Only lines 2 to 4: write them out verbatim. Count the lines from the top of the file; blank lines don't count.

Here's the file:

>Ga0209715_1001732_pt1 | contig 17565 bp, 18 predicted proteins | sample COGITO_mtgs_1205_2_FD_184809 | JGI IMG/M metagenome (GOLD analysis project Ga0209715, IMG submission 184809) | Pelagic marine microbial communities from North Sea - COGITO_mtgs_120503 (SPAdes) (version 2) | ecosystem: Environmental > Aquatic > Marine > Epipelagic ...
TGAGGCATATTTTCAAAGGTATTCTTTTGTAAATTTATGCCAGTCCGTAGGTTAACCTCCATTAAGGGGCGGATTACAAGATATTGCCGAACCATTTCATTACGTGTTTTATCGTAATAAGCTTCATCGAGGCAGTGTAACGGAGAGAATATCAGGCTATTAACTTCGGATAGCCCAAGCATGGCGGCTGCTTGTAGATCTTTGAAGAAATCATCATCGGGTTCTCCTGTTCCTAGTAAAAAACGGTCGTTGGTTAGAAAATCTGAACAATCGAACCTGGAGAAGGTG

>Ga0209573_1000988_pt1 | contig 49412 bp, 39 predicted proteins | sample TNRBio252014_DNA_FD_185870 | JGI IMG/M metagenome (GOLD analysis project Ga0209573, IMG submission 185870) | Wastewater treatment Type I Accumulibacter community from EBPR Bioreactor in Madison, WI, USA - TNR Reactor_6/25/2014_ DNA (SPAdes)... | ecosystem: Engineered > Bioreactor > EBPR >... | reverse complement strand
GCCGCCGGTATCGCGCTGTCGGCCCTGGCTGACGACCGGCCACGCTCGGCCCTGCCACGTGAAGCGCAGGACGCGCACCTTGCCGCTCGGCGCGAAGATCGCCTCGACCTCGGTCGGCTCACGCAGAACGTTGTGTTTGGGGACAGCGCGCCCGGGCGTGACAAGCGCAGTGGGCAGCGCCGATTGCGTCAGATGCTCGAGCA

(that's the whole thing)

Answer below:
TGAGGCATATTTTCAAAGGTATTCTTTTGTAAATTTATGCCAGTCCGTAGGTTAACCTCCATTAAGGGGCGGATTACAAGATATTGCCGAACCATTTCATTACGTGTTTTATCGTAATAAGCTTCATCGAGGCAGTGTAACGGAGAGAATATCAGGCTATTAACTTCGGATAGCCCAAGCATGGCGGCTGCTTGTAGATCTTTGAAGAAATCATCATCGGGTTCTCCTGTTCCTAGTAAAAAACGGTCGTTGGTTAGAAAATCTGAACAATCGAACCTGGAGAAGGTG

>Ga0209573_1000988_pt1 | contig 49412 bp, 39 predicted proteins | sample TNRBio252014_DNA_FD_185870 | JGI IMG/M metagenome (GOLD analysis project Ga0209573, IMG submission 185870) | Wastewater treatment Type I Accumulibacter community from EBPR Bioreactor in Madison, WI, USA - TNR Reactor_6/25/2014_ DNA (SPAdes)... | ecosystem: Engineered > Bioreactor > EBPR >... | reverse complement strand
GCCGCCGGTATCGCGCTGTCGGCCCTGGCTGACGACCGGCCACGCTCGGCCCTGCCACGTGAAGCGCAGGACGCGCACCTTGCCGCTCGGCGCGAAGATCGCCTCGACCTCGGTCGGCTCACGCAGAACGTTGTGTTTGGGGACAGCGCGCCCGGGCGTGACAAGCGCAGTGGGCAGCGCCGATTGCGTCAGATGCTCGAGCA